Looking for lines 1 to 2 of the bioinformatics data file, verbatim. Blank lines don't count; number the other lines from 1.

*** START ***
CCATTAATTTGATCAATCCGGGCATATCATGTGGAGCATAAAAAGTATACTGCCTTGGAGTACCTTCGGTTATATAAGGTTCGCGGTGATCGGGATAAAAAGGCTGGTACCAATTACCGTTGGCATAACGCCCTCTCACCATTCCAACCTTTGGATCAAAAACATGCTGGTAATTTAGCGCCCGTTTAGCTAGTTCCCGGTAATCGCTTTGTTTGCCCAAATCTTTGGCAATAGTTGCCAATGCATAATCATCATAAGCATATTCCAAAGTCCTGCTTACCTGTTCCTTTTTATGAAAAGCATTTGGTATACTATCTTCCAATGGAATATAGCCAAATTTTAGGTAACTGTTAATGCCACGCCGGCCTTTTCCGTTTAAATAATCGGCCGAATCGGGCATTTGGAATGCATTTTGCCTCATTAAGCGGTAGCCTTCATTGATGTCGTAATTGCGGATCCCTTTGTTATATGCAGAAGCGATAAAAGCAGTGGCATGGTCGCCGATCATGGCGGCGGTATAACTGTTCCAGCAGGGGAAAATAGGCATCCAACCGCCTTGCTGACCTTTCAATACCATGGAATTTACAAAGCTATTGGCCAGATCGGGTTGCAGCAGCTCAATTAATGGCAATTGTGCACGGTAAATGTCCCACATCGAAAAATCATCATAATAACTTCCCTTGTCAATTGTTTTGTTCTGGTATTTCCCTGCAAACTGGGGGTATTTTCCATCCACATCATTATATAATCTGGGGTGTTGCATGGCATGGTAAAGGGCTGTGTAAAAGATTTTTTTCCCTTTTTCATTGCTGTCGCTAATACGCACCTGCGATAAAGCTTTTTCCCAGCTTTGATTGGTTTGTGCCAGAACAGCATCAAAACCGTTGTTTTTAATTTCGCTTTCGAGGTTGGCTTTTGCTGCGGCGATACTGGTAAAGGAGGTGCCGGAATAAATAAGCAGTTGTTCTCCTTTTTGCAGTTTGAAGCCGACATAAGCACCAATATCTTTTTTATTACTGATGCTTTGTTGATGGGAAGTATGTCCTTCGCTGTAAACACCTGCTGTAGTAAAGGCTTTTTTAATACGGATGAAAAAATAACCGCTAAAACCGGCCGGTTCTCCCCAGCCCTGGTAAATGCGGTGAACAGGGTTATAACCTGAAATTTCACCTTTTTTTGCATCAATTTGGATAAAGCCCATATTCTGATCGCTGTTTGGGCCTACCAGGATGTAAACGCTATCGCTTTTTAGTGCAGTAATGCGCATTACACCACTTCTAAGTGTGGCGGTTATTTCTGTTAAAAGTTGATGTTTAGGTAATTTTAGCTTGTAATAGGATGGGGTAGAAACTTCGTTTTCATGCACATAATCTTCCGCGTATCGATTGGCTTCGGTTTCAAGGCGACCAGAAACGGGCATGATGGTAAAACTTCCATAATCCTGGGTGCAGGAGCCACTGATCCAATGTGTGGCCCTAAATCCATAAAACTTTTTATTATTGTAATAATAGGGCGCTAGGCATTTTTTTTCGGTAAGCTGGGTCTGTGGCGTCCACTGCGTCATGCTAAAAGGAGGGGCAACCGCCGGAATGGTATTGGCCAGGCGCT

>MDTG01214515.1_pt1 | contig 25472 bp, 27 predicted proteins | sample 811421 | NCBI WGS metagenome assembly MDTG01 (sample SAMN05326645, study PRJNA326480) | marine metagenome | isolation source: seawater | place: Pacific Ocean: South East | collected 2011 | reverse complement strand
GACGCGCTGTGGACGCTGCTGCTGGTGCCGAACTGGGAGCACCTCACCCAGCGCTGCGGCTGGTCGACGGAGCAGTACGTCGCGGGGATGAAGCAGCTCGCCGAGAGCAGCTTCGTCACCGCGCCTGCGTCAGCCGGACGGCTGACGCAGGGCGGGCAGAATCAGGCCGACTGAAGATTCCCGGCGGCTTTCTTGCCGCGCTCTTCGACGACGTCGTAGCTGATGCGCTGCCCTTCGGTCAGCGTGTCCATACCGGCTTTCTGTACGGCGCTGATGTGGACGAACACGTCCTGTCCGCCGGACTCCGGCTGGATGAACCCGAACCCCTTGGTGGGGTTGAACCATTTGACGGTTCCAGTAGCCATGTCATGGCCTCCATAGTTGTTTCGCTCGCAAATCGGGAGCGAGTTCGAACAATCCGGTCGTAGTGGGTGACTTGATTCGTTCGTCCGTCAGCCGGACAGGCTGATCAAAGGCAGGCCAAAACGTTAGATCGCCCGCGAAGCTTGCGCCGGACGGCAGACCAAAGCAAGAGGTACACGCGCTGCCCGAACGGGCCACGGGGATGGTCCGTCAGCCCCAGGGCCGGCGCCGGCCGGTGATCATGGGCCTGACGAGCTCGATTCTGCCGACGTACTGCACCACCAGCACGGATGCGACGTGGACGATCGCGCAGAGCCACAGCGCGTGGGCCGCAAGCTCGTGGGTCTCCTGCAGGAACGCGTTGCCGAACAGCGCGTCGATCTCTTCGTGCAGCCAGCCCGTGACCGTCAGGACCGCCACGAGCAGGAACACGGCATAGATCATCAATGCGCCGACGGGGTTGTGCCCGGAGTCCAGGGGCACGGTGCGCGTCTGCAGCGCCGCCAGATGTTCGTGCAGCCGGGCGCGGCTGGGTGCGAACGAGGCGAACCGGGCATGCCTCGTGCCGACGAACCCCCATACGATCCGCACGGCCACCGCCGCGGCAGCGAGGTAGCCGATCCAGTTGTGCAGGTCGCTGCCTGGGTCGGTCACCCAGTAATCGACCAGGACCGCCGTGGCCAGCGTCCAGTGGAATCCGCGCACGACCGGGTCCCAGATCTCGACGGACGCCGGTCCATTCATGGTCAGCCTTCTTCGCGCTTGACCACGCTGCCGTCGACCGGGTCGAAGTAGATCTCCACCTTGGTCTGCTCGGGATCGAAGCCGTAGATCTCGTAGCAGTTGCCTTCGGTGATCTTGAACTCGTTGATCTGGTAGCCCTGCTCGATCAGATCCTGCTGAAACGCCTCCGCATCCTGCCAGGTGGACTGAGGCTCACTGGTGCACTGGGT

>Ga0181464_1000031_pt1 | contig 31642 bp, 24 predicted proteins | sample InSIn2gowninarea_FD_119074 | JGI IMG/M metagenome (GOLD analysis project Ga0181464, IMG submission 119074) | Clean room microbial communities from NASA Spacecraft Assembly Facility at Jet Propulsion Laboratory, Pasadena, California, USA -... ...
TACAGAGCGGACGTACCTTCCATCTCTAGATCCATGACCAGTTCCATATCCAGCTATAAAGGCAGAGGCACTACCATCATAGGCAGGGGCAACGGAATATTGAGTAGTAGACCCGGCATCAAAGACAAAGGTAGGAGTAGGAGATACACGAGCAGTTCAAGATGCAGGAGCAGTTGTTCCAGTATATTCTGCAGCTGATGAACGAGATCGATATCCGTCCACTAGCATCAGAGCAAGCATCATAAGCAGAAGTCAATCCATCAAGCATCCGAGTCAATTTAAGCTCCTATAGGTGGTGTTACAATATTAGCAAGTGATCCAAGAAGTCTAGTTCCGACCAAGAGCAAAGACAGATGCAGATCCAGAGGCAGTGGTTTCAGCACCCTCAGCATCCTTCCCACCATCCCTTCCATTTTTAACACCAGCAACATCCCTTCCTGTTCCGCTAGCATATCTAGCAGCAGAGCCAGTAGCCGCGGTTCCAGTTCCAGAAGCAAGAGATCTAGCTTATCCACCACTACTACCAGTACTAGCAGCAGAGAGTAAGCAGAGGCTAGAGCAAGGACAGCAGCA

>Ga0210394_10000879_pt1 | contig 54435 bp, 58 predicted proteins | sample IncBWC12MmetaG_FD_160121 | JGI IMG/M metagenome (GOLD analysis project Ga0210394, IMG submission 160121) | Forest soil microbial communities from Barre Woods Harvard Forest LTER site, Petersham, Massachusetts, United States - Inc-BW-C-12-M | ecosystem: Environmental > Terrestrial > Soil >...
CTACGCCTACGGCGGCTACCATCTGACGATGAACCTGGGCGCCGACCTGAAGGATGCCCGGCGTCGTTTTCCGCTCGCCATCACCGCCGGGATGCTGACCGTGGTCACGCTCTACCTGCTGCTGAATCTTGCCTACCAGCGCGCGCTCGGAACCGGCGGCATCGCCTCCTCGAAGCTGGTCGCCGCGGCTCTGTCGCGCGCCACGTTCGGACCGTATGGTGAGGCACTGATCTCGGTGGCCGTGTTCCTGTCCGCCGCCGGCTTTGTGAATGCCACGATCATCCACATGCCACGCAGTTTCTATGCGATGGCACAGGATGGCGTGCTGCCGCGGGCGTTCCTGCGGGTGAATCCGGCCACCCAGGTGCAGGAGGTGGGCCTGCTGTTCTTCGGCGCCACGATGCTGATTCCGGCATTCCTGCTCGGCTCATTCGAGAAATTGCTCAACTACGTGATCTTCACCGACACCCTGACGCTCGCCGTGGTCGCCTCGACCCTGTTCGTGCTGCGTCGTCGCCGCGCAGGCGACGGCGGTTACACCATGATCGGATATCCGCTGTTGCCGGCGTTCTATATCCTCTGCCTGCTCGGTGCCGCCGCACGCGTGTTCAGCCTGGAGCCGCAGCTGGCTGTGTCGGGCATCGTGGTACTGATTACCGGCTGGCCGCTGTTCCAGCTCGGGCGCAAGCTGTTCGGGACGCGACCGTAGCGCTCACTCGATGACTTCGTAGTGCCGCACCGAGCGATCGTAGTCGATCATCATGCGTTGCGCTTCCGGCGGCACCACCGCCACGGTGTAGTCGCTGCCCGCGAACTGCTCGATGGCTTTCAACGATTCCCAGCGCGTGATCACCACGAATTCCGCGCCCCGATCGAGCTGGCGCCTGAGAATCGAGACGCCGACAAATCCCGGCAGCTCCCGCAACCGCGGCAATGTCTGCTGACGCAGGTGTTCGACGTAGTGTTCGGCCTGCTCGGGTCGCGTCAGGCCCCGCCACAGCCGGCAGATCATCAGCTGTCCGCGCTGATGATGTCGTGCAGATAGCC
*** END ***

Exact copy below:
CCATTAATTTGATCAATCCGGGCATATCATGTGGAGCATAAAAAGTATACTGCCTTGGAGTACCTTCGGTTATATAAGGTTCGCGGTGATCGGGATAAAAAGGCTGGTACCAATTACCGTTGGCATAACGCCCTCTCACCATTCCAACCTTTGGATCAAAAACATGCTGGTAATTTAGCGCCCGTTTAGCTAGTTCCCGGTAATCGCTTTGTTTGCCCAAATCTTTGGCAATAGTTGCCAATGCATAATCATCATAAGCATATTCCAAAGTCCTGCTTACCTGTTCCTTTTTATGAAAAGCATTTGGTATACTATCTTCCAATGGAATATAGCCAAATTTTAGGTAACTGTTAATGCCACGCCGGCCTTTTCCGTTTAAATAATCGGCCGAATCGGGCATTTGGAATGCATTTTGCCTCATTAAGCGGTAGCCTTCATTGATGTCGTAATTGCGGATCCCTTTGTTATATGCAGAAGCGATAAAAGCAGTGGCATGGTCGCCGATCATGGCGGCGGTATAACTGTTCCAGCAGGGGAAAATAGGCATCCAACCGCCTTGCTGACCTTTCAATACCATGGAATTTACAAAGCTATTGGCCAGATCGGGTTGCAGCAGCTCAATTAATGGCAATTGTGCACGGTAAATGTCCCACATCGAAAAATCATCATAATAACTTCCCTTGTCAATTGTTTTGTTCTGGTATTTCCCTGCAAACTGGGGGTATTTTCCATCCACATCATTATATAATCTGGGGTGTTGCATGGCATGGTAAAGGGCTGTGTAAAAGATTTTTTTCCCTTTTTCATTGCTGTCGCTAATACGCACCTGCGATAAAGCTTTTTCCCAGCTTTGATTGGTTTGTGCCAGAACAGCATCAAAACCGTTGTTTTTAATTTCGCTTTCGAGGTTGGCTTTTGCTGCGGCGATACTGGTAAAGGAGGTGCCGGAATAAATAAGCAGTTGTTCTCCTTTTTGCAGTTTGAAGCCGACATAAGCACCAATATCTTTTTTATTACTGATGCTTTGTTGATGGGAAGTATGTCCTTCGCTGTAAACACCTGCTGTAGTAAAGGCTTTTTTAATACGGATGAAAAAATAACCGCTAAAACCGGCCGGTTCTCCCCAGCCCTGGTAAATGCGGTGAACAGGGTTATAACCTGAAATTTCACCTTTTTTTGCATCAATTTGGATAAAGCCCATATTCTGATCGCTGTTTGGGCCTACCAGGATGTAAACGCTATCGCTTTTTAGTGCAGTAATGCGCATTACACCACTTCTAAGTGTGGCGGTTATTTCTGTTAAAAGTTGATGTTTAGGTAATTTTAGCTTGTAATAGGATGGGGTAGAAACTTCGTTTTCATGCACATAATCTTCCGCGTATCGATTGGCTTCGGTTTCAAGGCGACCAGAAACGGGCATGATGGTAAAACTTCCATAATCCTGGGTGCAGGAGCCACTGATCCAATGTGTGGCCCTAAATCCATAAAACTTTTTATTATTGTAATAATAGGGCGCTAGGCATTTTTTTTCGGTAAGCTGGGTCTGTGGCGTCCACTGCGTCATGCTAAAAGGAGGGGCAACCGCCGGAATGGTATTGGCCAGGCGCT

>MDTG01214515.1_pt1 | contig 25472 bp, 27 predicted proteins | sample 811421 | NCBI WGS metagenome assembly MDTG01 (sample SAMN05326645, study PRJNA326480) | marine metagenome | isolation source: seawater | place: Pacific Ocean: South East | collected 2011 | reverse complement strand